Christmas would be fine if it weren't for religion

The message for writers and politicians should be to leave these things to hard-core believers
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The Independent Online

Soon the Lord will be among us, His songs upon our lips, His story playing merry yuletide havoc with the TV schedules.

But He will not be in our jeans. The Patent Office has just denied a clothes company called Rowland Buerlen the opportunity to register the name "Jesus" as a trademark for items of clothing. In the view of "any right-thinking member of the public", it says, the idea of Jesus jeans is "contrary to public policy or to accepted principles of morality" and likely to cause "greater offence than mere distaste to a significant section of the general public".

As is almost always the case when the moral sensibilities of right-thinking members of the public are invoked, the conclusion reached by the Patent Office is twaddle. Every day throughout this month, private companies across the world will be making billions out of the religious festival of Christmas.

Although 2,000 or so years ago, there was that whole business in the temple, overturning the tables of the moneylenders and the seats of those selling doves, it seems that we have moved on since then. These days, it is entirely appropriate that Christmas should be an orgy of consumerism and profit - after all, over the last century, Christianity has largely become the spiritual wing of capitalism. Under these circumstances, the appearance of His name on the seat of a pair of jeans should surely be considered as no more than advertising.

But something odd, and out of national character, has recently been happening. The British are, in one way or another, becoming hung up on religion. As Catholic countries grow more secular - the French, Spaniards and Italians will have no problem in buying Jesus clothes - we, with a new and dangerous light in our eyes, are heading in the opposite direction.

So not only does the God slot continue to run at peak time on Radio 4 and a rather interesting series on religion and politics appears on TV, but some of our slyer politicians have taken to attaching, albeit in a shifty, sub-textual way, a religious tag to their weightier pronouncements.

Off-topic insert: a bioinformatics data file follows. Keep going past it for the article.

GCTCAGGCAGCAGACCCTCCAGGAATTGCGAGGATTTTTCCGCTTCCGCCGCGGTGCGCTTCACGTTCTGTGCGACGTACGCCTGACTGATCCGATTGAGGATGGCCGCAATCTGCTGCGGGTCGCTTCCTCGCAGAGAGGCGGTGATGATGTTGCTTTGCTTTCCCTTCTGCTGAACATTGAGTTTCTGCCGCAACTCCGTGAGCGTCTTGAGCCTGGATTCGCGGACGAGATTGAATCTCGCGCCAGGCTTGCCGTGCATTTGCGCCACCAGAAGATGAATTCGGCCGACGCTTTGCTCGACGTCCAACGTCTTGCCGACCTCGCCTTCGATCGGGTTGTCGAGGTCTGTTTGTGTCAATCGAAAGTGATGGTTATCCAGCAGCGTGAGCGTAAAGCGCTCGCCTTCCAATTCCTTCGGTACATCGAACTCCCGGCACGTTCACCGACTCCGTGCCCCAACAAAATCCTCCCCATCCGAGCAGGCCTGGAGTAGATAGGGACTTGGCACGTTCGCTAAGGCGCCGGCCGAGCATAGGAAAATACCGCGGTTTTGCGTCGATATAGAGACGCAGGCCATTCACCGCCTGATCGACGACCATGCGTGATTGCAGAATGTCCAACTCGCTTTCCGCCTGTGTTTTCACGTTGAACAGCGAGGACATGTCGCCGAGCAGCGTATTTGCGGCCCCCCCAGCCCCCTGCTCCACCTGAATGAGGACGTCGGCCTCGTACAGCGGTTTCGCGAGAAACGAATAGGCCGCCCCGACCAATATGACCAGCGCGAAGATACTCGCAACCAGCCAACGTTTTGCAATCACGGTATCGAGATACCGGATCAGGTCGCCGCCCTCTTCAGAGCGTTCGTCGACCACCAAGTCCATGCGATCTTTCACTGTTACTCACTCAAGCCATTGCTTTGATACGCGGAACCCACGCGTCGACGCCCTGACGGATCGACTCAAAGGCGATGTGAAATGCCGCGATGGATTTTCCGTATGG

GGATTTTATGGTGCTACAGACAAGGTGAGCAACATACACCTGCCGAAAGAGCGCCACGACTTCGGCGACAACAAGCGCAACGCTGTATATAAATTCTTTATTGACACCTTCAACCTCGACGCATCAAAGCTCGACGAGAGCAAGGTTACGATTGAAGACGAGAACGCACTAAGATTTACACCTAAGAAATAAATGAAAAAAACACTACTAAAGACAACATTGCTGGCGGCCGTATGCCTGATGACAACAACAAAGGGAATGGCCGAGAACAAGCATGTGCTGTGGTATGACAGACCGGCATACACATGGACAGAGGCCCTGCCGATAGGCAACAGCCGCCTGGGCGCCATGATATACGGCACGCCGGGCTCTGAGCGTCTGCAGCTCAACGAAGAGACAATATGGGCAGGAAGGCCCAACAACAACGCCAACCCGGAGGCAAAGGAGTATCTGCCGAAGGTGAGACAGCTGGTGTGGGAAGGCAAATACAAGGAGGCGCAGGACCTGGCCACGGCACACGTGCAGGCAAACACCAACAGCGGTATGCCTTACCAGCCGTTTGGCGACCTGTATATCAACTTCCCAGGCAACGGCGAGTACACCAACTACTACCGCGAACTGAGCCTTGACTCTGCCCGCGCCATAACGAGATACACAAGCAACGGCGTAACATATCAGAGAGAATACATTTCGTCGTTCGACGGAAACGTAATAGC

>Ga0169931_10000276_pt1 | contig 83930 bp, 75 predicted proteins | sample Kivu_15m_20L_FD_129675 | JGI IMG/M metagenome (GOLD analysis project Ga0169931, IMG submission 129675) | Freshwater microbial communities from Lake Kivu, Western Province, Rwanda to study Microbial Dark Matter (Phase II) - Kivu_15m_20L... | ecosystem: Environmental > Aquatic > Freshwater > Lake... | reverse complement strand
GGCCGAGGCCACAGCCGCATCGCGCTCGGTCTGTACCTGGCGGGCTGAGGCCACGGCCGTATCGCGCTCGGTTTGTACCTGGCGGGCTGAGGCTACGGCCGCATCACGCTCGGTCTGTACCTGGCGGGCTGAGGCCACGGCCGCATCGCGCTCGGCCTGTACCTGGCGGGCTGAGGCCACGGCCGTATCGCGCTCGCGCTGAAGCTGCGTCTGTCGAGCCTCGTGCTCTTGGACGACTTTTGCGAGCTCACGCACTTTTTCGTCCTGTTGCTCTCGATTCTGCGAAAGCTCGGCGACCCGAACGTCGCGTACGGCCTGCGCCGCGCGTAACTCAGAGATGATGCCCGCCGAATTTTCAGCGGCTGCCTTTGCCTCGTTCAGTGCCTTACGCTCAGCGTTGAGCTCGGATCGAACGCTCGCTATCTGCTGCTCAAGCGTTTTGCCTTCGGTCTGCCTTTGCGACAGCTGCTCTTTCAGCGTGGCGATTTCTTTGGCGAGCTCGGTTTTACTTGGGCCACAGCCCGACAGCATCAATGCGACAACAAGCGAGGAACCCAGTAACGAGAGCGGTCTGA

The entertainment media happily play along. The two main theatrical events of last week, David Almond's Skellig and Stephen Berkoff's Messiah, reflected our new enthusiasm for spiritual matters, one celebrating it, the other mocking it. Next month, the heavy battalions go into battle with the National Theatre adaptation of Philip Pullman's mighty trilogy His Dark Materials, a story preoccupied by the connection between belief and the established church.

Elsewhere, the Lord is playing a more light-hearted role. In Jerry Springer - the Opera, Jesus appears as a petulant guest on a Springer show taking place in hell. Salley Vickers' novel Mr Golightly's Holiday has him visiting Widdecombe in disguise, while in the film Bruce Almighty - described by its director as "a love story dealing with God's love" - Jim Carrey takes over the job of creator for a week.

Enough, surely. This preoccupation with religion is getting out of hand. As a non-believer, I am quite happy for religious leaders to contribute to debates on public issues, even if the Archbishop of Canterbury's publicity department refuse to allow his views on the Iraq war to be publicly broadcast, but perhaps the message for 2004 to writers, politicians and producers should be to leave these things to hard-core believers. A culture that becomes obsessed with spirituality is not far from slipping into the humourless, censorship-happy stupidity of Bible-belt America.

In fact, the signs are already there. This month a man called Clive Hibbert has established Christians Against Ridicule, an organisation that will campaign against "the abuse and blasphemy that masquerades as art, entertainment and social commentary today". Christians, says Mr Hibbert, have become "a convenient target of easy ridicule by lazy journalists and uninspired advertising executives across the country."

As a lazy journalist, I shall be supporting this cause, if for different reasons than those of the CAR community. It is not just the ridiculing references to religion that should be seriously curtailed, but all of them. Rather than woozily contemplating matters beyond our ken, we might all usefully turn our attention to the here and now.

The Culture Secretary, Tessa Jowell, has been setting a good example here with her breezily secular Christmas card, featuring ethnic dancers, a TV set, a train and the word "goal", which has so enraged huffy columnists with CARist sympathies. Another equally irreligious missive - a picture of the sender, grinning, with his two sons - is being dispatched by the future head of the Church of England, Prince Charles.

Yet again, this under-rated man has shown us all the way forward to a healthier, less pie-eyed future in which our incipient religious enthusiasm is kept in check.